Henry brushed aside those criticisms during a press conference on Monday evening where he again pledged to create a provisional electoral council to pave the way for general elections. He noted that exactly 36 years ago, former Haitian dictator Jean-Claude Duvalier fled the country amid a violent uprising.

'Thirty-six years later, we must realise that we have failed to establish a truly democratic system,' Henry said, adding that for every three steps forward, the country goes two steps back.

Henry blamed the economy for most of Haiti's ongoing problems, saying it was too small to allow people to live well, get jobs or obtain good government services. 

He said his administration is fighting to reduce a surge in violence and is looking for more resources to help those in need.

'We know there is a lot of misery out there,' he said.

Thousands of people opted to stay home on Monday, afraid that even greater violence would erupt as political instability deepens, kidnappings spike and gangs grow more powerful amid a crumbling economy as they prey on those in need. 

Lionel Fortune, a 33-year-old law student, was among the few who ventured outside and waited a long time for a public bus to materialize on the empty streets.

'This country has totally deteriorated,' he said. 'You don't know who you can count on, who you can trust to lead the country to the right path.'

Henry has promised to hold general elections by the end of this year as his administration tries to improve security conditions.

Haiti currently has only 10 elected officials since it failed to hold legislative elections in October 2019 amid political gridlock and massive protests, with Moise ruling by decree for more than a year before was killed. 

Since then, numerous opponents have challenged Henry and nominated their own leaders, moves that the prime minister has not recognized.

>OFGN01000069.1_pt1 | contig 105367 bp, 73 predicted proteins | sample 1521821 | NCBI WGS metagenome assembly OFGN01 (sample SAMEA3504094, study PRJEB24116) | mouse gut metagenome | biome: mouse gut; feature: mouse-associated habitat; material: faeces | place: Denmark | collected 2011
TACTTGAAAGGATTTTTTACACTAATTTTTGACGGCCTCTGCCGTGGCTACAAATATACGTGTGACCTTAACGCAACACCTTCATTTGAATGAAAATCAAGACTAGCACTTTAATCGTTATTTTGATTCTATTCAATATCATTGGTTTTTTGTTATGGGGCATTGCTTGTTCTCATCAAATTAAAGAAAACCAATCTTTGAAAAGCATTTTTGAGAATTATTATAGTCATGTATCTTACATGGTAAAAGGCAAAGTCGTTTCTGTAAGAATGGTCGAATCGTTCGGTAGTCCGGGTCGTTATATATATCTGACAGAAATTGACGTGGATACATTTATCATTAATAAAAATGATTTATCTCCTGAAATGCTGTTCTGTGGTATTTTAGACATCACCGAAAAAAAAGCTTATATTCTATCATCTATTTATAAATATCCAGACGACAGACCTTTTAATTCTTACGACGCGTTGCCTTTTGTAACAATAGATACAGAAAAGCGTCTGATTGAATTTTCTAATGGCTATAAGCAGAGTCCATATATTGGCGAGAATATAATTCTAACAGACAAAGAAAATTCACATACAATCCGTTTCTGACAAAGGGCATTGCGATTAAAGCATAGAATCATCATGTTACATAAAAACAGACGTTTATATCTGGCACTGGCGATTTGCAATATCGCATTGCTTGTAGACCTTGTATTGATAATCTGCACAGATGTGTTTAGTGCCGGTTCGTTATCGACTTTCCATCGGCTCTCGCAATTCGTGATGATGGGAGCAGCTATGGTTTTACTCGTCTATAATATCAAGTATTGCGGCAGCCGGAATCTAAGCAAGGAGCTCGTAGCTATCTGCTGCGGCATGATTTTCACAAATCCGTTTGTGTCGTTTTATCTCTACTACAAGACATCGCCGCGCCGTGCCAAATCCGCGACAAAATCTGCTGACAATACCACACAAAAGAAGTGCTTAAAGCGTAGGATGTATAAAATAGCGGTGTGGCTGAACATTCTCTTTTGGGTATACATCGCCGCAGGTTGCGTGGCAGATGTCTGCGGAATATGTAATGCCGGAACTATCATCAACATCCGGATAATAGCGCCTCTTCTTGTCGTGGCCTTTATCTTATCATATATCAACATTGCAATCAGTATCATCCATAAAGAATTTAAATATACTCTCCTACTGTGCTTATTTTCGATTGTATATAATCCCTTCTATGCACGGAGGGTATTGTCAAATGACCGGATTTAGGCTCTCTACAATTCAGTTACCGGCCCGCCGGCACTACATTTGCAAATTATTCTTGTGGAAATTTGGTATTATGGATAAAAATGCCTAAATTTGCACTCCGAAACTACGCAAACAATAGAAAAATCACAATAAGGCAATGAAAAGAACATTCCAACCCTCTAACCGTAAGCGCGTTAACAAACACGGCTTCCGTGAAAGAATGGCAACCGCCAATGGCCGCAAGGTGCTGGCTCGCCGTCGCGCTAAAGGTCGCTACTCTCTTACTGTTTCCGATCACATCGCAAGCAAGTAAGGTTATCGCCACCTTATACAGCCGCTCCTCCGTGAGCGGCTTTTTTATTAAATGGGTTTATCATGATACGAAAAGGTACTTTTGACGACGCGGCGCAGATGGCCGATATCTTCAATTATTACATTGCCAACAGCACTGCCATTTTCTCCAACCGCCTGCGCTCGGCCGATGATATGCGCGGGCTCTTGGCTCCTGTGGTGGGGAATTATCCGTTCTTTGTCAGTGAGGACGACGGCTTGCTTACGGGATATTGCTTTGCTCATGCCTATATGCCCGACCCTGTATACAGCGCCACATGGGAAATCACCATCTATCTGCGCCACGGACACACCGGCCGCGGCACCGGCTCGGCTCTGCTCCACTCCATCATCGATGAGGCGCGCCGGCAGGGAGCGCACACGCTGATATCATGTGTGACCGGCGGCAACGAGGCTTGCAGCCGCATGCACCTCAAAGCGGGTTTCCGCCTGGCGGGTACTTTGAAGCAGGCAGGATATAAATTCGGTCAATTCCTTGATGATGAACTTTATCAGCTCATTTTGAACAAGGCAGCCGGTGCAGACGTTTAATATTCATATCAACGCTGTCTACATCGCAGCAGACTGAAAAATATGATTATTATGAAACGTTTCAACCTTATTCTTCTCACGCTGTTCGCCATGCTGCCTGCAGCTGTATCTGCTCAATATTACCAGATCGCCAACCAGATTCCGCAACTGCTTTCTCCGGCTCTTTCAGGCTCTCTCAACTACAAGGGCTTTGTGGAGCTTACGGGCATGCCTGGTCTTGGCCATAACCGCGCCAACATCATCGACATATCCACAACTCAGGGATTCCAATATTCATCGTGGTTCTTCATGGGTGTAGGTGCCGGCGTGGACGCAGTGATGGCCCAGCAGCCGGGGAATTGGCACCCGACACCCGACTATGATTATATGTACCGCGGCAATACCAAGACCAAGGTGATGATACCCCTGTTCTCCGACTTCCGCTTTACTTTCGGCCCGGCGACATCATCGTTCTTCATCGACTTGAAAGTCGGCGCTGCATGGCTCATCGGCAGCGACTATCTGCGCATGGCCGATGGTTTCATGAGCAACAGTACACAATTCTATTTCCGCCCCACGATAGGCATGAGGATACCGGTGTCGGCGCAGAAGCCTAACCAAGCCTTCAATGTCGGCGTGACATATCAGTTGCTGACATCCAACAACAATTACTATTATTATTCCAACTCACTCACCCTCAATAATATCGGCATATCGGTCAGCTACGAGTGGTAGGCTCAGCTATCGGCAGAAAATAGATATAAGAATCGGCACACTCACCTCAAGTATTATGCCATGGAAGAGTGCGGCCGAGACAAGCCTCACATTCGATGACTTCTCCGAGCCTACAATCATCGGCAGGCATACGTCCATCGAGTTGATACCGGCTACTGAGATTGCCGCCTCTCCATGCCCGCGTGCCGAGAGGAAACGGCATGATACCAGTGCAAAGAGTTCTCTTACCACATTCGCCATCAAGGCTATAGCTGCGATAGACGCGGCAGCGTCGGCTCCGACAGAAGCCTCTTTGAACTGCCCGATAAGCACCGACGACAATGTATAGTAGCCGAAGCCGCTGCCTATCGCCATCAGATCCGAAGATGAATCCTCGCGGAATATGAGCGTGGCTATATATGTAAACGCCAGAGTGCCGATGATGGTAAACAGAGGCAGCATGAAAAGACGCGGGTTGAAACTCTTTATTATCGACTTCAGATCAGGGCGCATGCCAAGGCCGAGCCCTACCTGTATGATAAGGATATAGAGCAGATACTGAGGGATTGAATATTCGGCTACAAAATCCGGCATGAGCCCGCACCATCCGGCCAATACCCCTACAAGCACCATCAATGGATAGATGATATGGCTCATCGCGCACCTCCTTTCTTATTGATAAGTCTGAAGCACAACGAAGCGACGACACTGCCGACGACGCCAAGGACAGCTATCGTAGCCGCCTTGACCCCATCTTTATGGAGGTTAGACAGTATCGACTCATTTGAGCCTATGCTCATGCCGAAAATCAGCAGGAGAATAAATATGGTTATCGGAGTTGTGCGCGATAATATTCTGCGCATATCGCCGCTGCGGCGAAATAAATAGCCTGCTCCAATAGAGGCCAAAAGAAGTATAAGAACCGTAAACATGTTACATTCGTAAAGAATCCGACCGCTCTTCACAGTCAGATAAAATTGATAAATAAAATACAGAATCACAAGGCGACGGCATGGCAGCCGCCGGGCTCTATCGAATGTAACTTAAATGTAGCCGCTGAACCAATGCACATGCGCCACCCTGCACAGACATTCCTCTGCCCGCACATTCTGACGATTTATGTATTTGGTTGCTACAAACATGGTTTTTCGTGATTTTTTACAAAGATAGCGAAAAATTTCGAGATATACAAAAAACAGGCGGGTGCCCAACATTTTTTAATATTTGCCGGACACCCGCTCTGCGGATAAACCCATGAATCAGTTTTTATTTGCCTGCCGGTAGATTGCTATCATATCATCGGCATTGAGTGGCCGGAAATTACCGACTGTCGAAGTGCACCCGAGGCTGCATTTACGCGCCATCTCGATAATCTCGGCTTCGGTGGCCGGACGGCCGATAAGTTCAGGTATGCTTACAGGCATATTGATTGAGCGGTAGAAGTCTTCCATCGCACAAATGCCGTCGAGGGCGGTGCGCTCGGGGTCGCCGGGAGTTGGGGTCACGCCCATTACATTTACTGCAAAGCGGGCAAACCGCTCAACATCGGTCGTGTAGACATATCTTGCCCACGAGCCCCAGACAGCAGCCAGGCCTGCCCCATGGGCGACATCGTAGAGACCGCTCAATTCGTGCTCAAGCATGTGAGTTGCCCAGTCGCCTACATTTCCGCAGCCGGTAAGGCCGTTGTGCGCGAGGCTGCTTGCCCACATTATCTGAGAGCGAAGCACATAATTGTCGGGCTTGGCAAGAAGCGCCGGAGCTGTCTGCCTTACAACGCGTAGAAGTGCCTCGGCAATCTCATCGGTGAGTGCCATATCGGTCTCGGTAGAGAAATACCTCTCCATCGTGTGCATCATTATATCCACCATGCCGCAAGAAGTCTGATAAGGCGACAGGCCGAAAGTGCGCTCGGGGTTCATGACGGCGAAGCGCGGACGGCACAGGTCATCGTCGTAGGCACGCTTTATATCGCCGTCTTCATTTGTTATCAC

'The basic thing today is not to fight for a short-lived piece of power,' Henry said. 'No one has the authority or the right to meet at a hotel or abroad to decide in a small committee who is to be president or prime minister. All this is a distraction.'

Bocchit Edmond, Haiti's ambassador to the U.S., echoed those thoughts in an interview with The Associated Press, saying that Henry did not make himself prime minister but rather was chosen by a legitimate and democratically elected president.

He said the process of choosing an electoral council was very well advanced and called on opponents to dialogue with Henry and work together, adding that he remains optimistic elections will be held.

'My only fear is to see my country not moving forward,' Edmond said.

He dismissed accusations that Henry is not considered a legitimate leader given that Haiti's chief public prosecutor, whom Henry has since fired, noted that the prime minister spoke with one of the main suspects in the presidential slaying hours after it occurred.

Henry has said he received multiple calls that day and doesn't remember all of them.

'It's an ongoing investigation,' Edmond said. 'Let us leave (this to) the justice system.'

One of the most high-profile groups that oppose Henry, the Montana Accord, named after the hotel where it was signed, has proposed a two-year transitional period to allow Haiti time to create a safer environment for voters.

The group, made up of thousands of supporters including prominent politicians and civil society leaders, recently nominated as its leader Fritz Jean, former governor of the Bank of the Republic of Haiti.

In a speech on Saturday, Jean said he plans to reach out to more groups and political parties to find solutions to Haiti's issues and noted that violence is not the road to democracy.

As political figures keep vying to be Haiti's new leader, Fortune, the law student, lamented the spike in prices of basic food staples and accused the government of not doing anything to improve people's lives: 'The economy has hit rock bottom. It can't go farther than it has. No one can really survive.'

This article has been adapted from its original source.

© Associated Newspapers Ltd.